Given the optimism surrounding the application of artificial intelligence (AI) to improve healthcare, the role of AI and related technologies, such as machine learning, to improve patient safety should be paramount for several reasons:
- The imperative of every provider and health system is to “First, do no harm”
- A preponderance of validated research shows that patient harm is pervasive
- In the era of value-based care, the cost of patient harm is shown to be material
Pascal Metrics, in a study just published in the patient safety-dedicated issue (sponsored by the Gordon and Betty Moore Foundation) of Health Affairs, “An Electronic Health Record-Based Real-Time Analytics Program For Patient Safety Surveillance and Improvement,” demonstrates the applicability of a novel method of predicting all-cause harm using an advanced ensemble machine learning model with AI techniques such as boosting, bagging, and random forest.
While the accuracy of Pascal’s Global Safety Risk (GSR) Score is high (c-statistic of 0.9), the deeper significance lies in the following findings:
(1) Reconciling the use of scalable clinical validation and advanced machine learning and AI
(2) Using this foundation to extend into the prediction of specific adverse event categories
(3) Demonstrating a path for AI to be applied across a clinical operational environment in a variety of use cases that together will improve the safety and outcomes of care
Some in the research community have viewed clinical validation as a manual process that is too costly and perhaps unnecessary. Consequently, the assumed goal is that patient harm can be measured exclusively with EHR and health IT data in real-time without any clinical review, adjudication, and validation.
Others, rooted in decades of practicing sound epidemiology, hold that clinical validation is fundamental to achieving “ground truth” in clinical practice – in achieving high and adequate confidence in a purported clinical outcome. Historically, this has required the exercise of clinical judgment, particularly in patient safety where one of the primary obstacles to progress is the lack of common definitions of what constitutes patient harm.
As the novel method validated by Pascal Metrics shows, clinical validation and advanced AI application are, in fact, complementary. Using clinically validated EHR-based adverse event outcomes data to train advanced AI machine learning models is economically viable, scientifically essential, and clinically useful.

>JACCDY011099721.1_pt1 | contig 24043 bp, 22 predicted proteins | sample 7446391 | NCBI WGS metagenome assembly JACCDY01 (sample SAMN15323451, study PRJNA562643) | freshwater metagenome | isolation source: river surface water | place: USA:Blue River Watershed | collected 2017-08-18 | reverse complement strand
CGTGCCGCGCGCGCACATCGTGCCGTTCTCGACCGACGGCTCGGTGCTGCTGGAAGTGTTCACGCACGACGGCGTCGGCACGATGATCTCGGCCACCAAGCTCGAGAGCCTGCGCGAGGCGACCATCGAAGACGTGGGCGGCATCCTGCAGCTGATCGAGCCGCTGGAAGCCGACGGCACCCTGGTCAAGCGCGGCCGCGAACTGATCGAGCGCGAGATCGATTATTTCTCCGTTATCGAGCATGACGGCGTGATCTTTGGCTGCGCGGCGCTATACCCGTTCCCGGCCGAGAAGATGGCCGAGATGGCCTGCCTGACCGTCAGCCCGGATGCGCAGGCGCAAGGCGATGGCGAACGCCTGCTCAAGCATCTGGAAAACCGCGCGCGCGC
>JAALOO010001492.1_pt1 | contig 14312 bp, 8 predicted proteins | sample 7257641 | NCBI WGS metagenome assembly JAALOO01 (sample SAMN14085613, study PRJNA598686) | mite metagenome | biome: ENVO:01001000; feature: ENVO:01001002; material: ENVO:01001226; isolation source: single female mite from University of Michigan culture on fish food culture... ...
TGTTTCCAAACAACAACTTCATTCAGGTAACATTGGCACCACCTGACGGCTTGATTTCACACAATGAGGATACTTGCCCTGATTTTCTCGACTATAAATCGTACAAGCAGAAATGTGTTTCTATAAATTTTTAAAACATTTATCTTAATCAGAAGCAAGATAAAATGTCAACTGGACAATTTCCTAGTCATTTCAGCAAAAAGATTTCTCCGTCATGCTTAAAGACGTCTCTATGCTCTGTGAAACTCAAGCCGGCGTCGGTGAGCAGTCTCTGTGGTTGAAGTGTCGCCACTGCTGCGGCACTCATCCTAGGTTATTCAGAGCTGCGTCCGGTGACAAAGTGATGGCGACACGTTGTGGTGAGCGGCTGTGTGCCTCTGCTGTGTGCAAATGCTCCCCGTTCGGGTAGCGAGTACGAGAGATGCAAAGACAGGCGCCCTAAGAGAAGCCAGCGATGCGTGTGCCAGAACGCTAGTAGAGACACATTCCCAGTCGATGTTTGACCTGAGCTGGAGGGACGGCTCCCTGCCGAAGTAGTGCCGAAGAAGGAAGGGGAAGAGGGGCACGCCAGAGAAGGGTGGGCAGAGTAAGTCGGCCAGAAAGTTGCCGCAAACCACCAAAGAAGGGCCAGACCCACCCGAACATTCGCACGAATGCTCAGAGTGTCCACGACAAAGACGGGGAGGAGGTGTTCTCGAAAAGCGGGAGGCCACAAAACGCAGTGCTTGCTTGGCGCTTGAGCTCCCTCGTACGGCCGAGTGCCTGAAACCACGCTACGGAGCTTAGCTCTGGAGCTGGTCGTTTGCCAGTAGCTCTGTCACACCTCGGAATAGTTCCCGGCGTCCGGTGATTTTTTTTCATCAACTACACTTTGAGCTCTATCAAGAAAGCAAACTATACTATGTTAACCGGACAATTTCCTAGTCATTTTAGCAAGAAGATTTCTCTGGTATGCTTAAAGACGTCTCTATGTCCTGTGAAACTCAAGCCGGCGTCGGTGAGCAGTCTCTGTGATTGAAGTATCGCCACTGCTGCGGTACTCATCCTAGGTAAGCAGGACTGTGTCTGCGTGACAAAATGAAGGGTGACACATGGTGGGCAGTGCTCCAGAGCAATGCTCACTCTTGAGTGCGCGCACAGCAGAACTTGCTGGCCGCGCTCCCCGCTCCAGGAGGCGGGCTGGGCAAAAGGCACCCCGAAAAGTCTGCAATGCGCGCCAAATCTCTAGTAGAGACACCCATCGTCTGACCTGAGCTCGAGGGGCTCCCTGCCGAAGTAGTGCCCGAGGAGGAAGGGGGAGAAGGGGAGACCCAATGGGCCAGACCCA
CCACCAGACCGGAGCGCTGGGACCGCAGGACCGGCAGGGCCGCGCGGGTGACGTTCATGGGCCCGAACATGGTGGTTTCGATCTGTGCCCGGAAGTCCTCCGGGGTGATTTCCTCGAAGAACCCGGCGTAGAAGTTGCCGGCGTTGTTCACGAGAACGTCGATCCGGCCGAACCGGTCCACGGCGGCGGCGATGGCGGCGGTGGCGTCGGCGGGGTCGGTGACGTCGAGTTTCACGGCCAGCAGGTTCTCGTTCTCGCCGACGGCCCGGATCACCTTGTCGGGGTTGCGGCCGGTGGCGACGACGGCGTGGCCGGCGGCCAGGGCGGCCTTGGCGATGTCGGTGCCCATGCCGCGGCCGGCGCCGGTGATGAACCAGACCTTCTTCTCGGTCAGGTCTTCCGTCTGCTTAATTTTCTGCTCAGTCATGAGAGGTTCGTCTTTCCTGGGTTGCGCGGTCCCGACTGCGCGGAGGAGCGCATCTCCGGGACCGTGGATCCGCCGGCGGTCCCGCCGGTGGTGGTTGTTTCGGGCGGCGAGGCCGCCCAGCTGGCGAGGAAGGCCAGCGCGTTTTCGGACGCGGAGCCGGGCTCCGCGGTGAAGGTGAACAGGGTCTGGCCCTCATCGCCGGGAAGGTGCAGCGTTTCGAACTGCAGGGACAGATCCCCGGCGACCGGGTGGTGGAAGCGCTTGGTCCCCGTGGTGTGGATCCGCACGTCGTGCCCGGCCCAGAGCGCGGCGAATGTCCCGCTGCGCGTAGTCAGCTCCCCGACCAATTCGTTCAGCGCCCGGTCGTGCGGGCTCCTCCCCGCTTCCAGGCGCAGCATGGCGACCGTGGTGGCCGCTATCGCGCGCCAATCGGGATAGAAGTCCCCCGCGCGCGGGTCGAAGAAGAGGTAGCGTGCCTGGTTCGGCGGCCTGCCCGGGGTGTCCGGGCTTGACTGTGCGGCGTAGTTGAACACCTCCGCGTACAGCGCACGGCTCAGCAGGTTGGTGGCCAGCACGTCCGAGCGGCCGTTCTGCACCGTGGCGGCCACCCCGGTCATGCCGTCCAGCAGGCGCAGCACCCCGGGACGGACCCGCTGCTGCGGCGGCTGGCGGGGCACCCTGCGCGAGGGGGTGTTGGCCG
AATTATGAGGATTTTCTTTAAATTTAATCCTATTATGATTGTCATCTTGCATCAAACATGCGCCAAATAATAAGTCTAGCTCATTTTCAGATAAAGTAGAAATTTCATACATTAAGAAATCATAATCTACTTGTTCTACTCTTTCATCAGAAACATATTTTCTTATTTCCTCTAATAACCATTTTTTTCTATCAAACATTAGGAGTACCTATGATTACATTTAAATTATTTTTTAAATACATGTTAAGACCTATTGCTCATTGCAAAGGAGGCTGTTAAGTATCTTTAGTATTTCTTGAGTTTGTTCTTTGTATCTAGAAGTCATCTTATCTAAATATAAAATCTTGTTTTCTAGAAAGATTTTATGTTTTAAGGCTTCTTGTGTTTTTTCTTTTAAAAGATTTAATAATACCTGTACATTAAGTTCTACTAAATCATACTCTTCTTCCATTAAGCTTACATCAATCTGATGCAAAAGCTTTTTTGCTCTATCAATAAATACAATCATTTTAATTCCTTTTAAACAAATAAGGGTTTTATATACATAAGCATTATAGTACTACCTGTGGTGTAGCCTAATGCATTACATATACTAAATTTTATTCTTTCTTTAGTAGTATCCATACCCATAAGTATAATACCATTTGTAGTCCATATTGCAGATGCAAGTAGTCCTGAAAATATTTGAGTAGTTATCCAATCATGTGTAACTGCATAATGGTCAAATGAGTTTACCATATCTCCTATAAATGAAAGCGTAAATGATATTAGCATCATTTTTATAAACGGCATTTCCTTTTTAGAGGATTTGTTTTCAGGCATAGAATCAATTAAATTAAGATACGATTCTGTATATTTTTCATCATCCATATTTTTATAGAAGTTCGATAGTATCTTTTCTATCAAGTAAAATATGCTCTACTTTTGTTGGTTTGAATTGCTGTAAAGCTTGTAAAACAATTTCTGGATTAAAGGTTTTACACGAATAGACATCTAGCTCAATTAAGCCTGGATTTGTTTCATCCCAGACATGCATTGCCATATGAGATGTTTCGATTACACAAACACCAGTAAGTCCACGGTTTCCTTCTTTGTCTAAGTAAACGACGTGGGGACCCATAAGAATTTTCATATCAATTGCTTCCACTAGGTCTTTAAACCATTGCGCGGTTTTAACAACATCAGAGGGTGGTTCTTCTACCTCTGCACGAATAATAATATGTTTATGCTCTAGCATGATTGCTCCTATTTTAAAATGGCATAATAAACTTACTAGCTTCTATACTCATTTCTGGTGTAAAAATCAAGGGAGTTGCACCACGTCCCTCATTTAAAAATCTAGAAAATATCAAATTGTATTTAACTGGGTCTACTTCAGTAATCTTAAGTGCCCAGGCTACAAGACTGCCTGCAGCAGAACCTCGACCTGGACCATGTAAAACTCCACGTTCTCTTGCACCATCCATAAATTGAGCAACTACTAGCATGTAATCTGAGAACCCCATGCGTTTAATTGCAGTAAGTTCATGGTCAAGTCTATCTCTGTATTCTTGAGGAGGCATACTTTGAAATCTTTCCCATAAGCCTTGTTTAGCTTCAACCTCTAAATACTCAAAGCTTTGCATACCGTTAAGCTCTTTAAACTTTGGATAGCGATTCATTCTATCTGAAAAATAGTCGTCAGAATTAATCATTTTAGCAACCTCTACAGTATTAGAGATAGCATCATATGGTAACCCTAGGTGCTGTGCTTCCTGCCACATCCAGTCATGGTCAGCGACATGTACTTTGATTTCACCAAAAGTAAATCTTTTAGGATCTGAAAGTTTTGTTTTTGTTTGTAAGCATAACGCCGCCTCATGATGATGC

Indeed, without relying on clinically validated EHR-based adverse event outcomes, the AI applied to patient safety will not be sensitive and specific to the true AE outcomes and clinically credible or trusted by providers and health systems who have the opportunity to improve care. And without fully taking advantage of advanced AI, machine learning, and real-time deployment technologies, more patients over time will be harmed than might otherwise be the case.
These outcomes referenced above are clinically validated EHR-based adverse event outcomes (“AE Outcomes”). This data set is fine-grained and extends to the adverse event category level, e.g. medication-related glycemic bleeding, hypoglycemia, pressure ulcers, and so on. This is a critical distinction, as efforts to date in the peer-reviewed published research have relied on mortality and morbidity outcomes data.
But if the goal is to predict whether, for example, a patient will be harmed by medication-related glycemic bleeding, what is optimal to train a predictive model are medication-related glycemic bleeding outcomes data – not whether a patient died or suffered from other less related complications.
The issue problematic for efforts to date is the unavailability of such data, i.e. the AE Outcomes referenced above that Pascal Metrics used to train its all-cause harm predictive model.
Another problem is the challenge of pervasiveness: some patient harms occur infrequently, and it is difficult to accumulate a sufficient number of AE Outcomes in any one adverse event category to train a specific harm predictive model.
However, Pascal Metrics has been collecting AE Outcomes since 2008 and holds the largest AE Outcomes database worldwide. Therefore, Pascal Metrics looks forward to extending the all-cause harm model referenced in the Health Affairs paper to predict different specific patient harms.
Because patient harm and the desire to avoid preventable death is paramount in the minds of researchers and practitioners, often the tacit assumption is: the “Holy Grail” of applying machine learning and AI to patient safety is build the best model possible to predict patient harm.
However, in the world of value-based care, it’s clear that this is a complex environment with many inputs, processes, decisions, stakeholders, and events that precede the incidence of patient harm. Consequently, the opportunity to use machine learning and AI is not to apply one model to one patient to predict and avoid one harm but, rather, to provide a solution to predict different harms, collect all types of harm data, and reduce harms by rapid-cycle quality improvement process across a highly complex healthcare delivery environment.
It is this opportunity to use AI and related technologies well in advance of a patient being at risk for serious harm that Pascal Metrics is addressing in its pioneering work and ongoing roadmap to use the world’s richest data set of clinically validated health IT-based adverse event outcomes – along with advanced software and deep, proven operational clinical expertise to use real-time data and technologies to support the improvement in the safety and reliability of care.
Read our Blog on this topic for additional perspective.